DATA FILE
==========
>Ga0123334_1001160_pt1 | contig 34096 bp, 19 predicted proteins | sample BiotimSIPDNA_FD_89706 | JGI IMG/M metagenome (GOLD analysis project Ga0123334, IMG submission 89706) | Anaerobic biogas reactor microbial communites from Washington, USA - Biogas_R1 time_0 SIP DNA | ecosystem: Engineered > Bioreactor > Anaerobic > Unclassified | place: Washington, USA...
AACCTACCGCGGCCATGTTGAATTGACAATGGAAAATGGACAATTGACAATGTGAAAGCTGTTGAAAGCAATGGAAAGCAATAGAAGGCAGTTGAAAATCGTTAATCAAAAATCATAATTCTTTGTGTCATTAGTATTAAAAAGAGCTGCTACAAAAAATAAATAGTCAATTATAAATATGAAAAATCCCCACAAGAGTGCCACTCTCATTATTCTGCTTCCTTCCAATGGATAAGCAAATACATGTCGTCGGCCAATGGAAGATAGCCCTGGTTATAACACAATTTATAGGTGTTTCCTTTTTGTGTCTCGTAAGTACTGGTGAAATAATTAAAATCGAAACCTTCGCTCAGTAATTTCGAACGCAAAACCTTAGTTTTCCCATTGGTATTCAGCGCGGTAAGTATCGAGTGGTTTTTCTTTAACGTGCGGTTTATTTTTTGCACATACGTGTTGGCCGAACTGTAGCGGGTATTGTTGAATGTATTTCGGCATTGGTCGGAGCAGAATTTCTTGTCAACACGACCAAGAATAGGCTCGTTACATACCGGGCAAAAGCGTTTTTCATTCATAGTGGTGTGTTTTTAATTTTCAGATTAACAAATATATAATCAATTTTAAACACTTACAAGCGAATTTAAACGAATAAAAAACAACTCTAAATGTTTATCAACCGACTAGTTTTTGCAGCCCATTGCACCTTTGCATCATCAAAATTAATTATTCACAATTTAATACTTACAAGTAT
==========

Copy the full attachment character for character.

>Ga0123334_1001160_pt1 | contig 34096 bp, 19 predicted proteins | sample BiotimSIPDNA_FD_89706 | JGI IMG/M metagenome (GOLD analysis project Ga0123334, IMG submission 89706) | Anaerobic biogas reactor microbial communites from Washington, USA - Biogas_R1 time_0 SIP DNA | ecosystem: Engineered > Bioreactor > Anaerobic > Unclassified | place: Washington, USA...
AACCTACCGCGGCCATGTTGAATTGACAATGGAAAATGGACAATTGACAATGTGAAAGCTGTTGAAAGCAATGGAAAGCAATAGAAGGCAGTTGAAAATCGTTAATCAAAAATCATAATTCTTTGTGTCATTAGTATTAAAAAGAGCTGCTACAAAAAATAAATAGTCAATTATAAATATGAAAAATCCCCACAAGAGTGCCACTCTCATTATTCTGCTTCCTTCCAATGGATAAGCAAATACATGTCGTCGGCCAATGGAAGATAGCCCTGGTTATAACACAATTTATAGGTGTTTCCTTTTTGTGTCTCGTAAGTACTGGTGAAATAATTAAAATCGAAACCTTCGCTCAGTAATTTCGAACGCAAAACCTTAGTTTTCCCATTGGTATTCAGCGCGGTAAGTATCGAGTGGTTTTTCTTTAACGTGCGGTTTATTTTTTGCACATACGTGTTGGCCGAACTGTAGCGGGTATTGTTGAATGTATTTCGGCATTGGTCGGAGCAGAATTTCTTGTCAACACGACCAAGAATAGGCTCGTTACATACCGGGCAAAAGCGTTTTTCATTCATAGTGGTGTGTTTTTAATTTTCAGATTAACAAATATATAATCAATTTTAAACACTTACAAGCGAATTTAAACGAATAAAAAACAACTCTAAATGTTTATCAACCGACTAGTTTTTGCAGCCCATTGCACCTTTGCATCATCAAAATTAATTATTCACAATTTAATACTTACAAGTAT